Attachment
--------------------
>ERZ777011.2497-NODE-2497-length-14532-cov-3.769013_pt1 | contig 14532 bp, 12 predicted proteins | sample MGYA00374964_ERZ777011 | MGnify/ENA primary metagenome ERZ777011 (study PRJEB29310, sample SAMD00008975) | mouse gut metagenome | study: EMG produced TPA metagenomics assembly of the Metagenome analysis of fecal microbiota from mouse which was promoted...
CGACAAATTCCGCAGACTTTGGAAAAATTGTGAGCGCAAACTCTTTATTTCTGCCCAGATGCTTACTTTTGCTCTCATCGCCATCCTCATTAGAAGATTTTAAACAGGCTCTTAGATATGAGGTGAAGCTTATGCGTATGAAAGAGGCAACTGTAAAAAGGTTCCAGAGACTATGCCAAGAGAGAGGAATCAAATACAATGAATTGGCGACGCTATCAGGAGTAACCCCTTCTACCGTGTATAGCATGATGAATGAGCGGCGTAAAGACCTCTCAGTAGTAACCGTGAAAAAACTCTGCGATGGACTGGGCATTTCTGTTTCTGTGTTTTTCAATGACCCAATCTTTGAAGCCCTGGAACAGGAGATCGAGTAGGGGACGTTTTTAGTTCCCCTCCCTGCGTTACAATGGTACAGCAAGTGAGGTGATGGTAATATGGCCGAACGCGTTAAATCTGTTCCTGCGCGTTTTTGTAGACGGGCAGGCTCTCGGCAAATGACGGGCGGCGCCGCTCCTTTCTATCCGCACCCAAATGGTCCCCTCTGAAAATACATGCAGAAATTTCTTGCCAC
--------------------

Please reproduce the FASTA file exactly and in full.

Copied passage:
>ERZ777011.2497-NODE-2497-length-14532-cov-3.769013_pt1 | contig 14532 bp, 12 predicted proteins | sample MGYA00374964_ERZ777011 | MGnify/ENA primary metagenome ERZ777011 (study PRJEB29310, sample SAMD00008975) | mouse gut metagenome | study: EMG produced TPA metagenomics assembly of the Metagenome analysis of fecal microbiota from mouse which was promoted...
CGACAAATTCCGCAGACTTTGGAAAAATTGTGAGCGCAAACTCTTTATTTCTGCCCAGATGCTTACTTTTGCTCTCATCGCCATCCTCATTAGAAGATTTTAAACAGGCTCTTAGATATGAGGTGAAGCTTATGCGTATGAAAGAGGCAACTGTAAAAAGGTTCCAGAGACTATGCCAAGAGAGAGGAATCAAATACAATGAATTGGCGACGCTATCAGGAGTAACCCCTTCTACCGTGTATAGCATGATGAATGAGCGGCGTAAAGACCTCTCAGTAGTAACCGTGAAAAAACTCTGCGATGGACTGGGCATTTCTGTTTCTGTGTTTTTCAATGACCCAATCTTTGAAGCCCTGGAACAGGAGATCGAGTAGGGGACGTTTTTAGTTCCCCTCCCTGCGTTACAATGGTACAGCAAGTGAGGTGATGGTAATATGGCCGAACGCGTTAAATCTGTTCCTGCGCGTTTTTGTAGACGGGCAGGCTCTCGGCAAATGACGGGCGGCGCCGCTCCTTTCTATCCGCACCCAAATGGTCCCCTCTGAAAATACATGCAGAAATTTCTTGCCAC